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# st: Re: Yet another question regarding Stata Tip #87

 From Maarten Buis To statalist@hsphsun2.harvard.edu Subject st: Re: Yet another question regarding Stata Tip #87 Date Mon, 24 Sep 2012 11:07:30 +0200

```--- Plummer, Lawrence A. asked:
> In your tip #87, the additive results indicate “the marginal effect of
> collgrad is thus larger for white women than for black women.”  However, the
> difference between the two marginal effects (0.114) is not statistically
> significant based on the following test:
>
>
> How much does the non-significance matter?  Is this not a test of how much
> the effect of collgrad differs between black and white women in additive
> terms?

I'll split this question up into two parts: 1) Does such significance
matter in general? 2) Why did I choose this example?

Regarding question 1 the answer is yes, in as much as you would in
general care about significance. The caveat refers to fact that many
people rely on significance far too much. Significance is just one
way(*) to quantify one type of uncertainty(**) about the coefficient.
Significance is not evil, but it does not relieve the users of their
responsibility to think carefully about their results. Too often I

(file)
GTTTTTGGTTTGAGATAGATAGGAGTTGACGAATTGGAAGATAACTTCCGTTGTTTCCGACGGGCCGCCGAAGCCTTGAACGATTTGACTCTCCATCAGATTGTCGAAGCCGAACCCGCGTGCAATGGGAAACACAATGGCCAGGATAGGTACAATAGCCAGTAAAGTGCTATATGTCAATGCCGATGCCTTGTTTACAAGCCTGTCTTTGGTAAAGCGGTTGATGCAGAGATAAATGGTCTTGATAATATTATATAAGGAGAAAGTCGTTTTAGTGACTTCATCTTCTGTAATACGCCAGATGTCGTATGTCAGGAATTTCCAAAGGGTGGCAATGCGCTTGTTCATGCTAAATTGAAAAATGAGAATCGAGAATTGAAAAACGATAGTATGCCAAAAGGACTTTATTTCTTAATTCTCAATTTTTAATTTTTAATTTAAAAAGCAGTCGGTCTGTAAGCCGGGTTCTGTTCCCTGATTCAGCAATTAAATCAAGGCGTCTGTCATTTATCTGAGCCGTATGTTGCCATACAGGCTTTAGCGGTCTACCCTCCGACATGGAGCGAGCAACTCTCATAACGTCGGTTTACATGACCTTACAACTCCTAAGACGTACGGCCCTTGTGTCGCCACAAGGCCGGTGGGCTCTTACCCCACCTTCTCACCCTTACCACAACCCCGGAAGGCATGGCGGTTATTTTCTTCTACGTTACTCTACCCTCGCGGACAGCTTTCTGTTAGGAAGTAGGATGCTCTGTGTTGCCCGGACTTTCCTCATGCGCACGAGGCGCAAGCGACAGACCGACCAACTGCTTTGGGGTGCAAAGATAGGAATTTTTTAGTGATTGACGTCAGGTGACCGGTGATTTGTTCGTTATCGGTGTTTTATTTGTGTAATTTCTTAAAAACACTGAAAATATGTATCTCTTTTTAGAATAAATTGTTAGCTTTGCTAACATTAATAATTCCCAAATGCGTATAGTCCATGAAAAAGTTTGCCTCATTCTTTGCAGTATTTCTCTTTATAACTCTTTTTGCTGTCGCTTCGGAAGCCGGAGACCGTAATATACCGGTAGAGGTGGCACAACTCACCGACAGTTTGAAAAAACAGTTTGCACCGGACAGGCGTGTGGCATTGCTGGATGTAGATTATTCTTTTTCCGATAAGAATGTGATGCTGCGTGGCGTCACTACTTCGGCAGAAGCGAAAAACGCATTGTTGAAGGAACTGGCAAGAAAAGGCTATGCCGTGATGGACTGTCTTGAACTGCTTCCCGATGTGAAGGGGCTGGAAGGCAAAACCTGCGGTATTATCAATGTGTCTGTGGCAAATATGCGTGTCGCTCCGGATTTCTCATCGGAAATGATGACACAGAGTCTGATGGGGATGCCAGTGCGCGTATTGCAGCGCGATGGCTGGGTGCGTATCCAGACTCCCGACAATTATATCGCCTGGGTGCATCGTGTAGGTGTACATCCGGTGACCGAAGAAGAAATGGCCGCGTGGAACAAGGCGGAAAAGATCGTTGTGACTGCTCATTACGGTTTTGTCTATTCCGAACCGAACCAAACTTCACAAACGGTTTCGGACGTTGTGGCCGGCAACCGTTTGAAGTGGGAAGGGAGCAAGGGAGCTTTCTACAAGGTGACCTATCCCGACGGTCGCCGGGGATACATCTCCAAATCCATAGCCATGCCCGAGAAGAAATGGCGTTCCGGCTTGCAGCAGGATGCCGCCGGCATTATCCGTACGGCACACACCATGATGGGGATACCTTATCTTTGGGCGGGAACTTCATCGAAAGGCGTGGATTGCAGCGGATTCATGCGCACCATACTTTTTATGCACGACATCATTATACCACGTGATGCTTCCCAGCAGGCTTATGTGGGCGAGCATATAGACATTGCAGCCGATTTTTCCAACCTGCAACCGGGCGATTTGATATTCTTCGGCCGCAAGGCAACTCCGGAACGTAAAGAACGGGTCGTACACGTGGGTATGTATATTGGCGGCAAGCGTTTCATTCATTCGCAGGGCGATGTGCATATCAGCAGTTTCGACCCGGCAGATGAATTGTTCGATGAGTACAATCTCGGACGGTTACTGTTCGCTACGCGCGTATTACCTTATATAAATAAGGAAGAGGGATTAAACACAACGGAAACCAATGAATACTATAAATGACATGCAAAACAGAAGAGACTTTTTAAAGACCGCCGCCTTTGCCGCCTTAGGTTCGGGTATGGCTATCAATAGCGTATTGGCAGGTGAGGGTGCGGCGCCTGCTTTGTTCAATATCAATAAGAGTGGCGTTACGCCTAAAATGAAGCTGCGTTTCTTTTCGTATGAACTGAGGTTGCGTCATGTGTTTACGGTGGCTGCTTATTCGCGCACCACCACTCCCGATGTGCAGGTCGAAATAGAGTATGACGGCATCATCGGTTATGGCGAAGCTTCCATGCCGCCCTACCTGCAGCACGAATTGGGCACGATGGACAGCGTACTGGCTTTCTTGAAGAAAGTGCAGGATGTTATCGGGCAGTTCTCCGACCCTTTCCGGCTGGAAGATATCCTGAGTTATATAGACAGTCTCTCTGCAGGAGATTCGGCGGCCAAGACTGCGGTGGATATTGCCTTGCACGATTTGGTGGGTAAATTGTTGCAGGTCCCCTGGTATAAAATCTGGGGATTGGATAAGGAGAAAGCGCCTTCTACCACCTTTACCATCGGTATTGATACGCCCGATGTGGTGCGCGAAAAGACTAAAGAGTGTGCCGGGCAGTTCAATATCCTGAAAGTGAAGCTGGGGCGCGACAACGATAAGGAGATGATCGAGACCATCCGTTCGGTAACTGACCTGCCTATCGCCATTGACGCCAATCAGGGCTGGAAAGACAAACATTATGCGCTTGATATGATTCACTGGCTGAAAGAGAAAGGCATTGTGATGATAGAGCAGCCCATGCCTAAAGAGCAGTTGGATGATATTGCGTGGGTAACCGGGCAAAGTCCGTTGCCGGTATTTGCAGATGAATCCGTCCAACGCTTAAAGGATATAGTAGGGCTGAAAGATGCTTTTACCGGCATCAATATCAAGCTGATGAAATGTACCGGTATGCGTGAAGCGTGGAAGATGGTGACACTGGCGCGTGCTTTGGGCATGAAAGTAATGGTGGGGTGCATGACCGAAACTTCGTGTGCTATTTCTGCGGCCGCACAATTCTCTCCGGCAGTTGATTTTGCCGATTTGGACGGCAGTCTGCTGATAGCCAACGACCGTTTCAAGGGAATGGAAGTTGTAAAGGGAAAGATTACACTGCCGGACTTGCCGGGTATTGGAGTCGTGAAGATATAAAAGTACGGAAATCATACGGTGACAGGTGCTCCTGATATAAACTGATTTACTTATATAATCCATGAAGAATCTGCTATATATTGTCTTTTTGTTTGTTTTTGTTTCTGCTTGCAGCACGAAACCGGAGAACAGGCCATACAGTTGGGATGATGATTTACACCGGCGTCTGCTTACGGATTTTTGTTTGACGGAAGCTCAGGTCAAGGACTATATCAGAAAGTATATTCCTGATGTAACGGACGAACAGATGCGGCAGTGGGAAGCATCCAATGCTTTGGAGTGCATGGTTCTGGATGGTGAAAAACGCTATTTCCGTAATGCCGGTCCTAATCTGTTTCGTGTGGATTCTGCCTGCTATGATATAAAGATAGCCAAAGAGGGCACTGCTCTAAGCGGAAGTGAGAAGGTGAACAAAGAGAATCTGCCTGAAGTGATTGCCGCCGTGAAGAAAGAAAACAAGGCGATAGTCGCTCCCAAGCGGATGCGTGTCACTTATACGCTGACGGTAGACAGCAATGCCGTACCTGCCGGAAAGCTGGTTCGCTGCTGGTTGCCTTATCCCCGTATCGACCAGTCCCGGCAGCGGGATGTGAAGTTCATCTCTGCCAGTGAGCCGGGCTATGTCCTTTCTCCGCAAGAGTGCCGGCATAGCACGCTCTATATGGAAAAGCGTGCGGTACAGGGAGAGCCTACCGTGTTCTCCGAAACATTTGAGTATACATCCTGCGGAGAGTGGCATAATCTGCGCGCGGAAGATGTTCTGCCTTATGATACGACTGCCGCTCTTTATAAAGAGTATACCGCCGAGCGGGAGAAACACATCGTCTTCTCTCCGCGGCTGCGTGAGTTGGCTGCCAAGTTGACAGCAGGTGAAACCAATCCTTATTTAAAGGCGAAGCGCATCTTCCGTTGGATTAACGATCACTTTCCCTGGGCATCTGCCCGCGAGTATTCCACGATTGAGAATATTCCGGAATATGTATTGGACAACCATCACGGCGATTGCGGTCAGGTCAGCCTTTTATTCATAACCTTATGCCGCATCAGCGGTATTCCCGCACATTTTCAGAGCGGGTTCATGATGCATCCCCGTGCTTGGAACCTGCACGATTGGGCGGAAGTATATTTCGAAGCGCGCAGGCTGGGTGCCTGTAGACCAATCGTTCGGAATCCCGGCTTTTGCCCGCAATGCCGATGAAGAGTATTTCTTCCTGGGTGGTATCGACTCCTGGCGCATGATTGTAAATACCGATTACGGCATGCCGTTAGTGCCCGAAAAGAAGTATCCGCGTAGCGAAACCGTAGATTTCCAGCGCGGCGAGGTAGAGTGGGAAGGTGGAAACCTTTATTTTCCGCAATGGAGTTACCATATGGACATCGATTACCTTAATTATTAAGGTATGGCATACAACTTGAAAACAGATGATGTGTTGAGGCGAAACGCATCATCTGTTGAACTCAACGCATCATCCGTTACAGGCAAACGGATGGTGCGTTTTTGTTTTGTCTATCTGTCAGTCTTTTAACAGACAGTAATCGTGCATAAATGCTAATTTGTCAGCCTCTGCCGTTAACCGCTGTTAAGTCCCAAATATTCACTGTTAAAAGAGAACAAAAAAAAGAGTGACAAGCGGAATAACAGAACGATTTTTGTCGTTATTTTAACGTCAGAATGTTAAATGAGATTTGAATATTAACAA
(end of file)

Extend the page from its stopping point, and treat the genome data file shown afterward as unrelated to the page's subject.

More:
have the idea that people think that a result can only be "scientific"
if it is statistically significant. To me "scientific" is just a style
of argument that relies on a combination of observation and logic, so
that reasonable people can have a productive discussion about it. So
statistical significance can have a place in a scientific argument,
but it is not strictly necessary, and it is certainly not the main
criterium on which to judge the "scientificness" of an argument.

Regarding question 2 the answer is just convenience. It is a dataset
that all Stata users have easy access to, so they can replicate and
play with my example, and it exhibits the pattern in the parameters I
wanted to show.

Best,
Maarten

(*) It is the probability of rejecting the null hypothesis when you should not

(**) It assumes that the only source of uncertainty comes from the
fact that you have drawn a random sample, so it is possible that you
have drawn a weird sample by chance. This is (almost) always not the
only reason why we are uncertain about our results. There can be
situations where it is not even the main reason why we are uncertain
about our coefficients, for example when we have census data and thus
have the population and not a sample.

---------------------------------
Maarten L. Buis
WZB
Reichpietschufer 50
10785 Berlin
Germany

http://www.maartenbuis.nl
---------------------------------

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```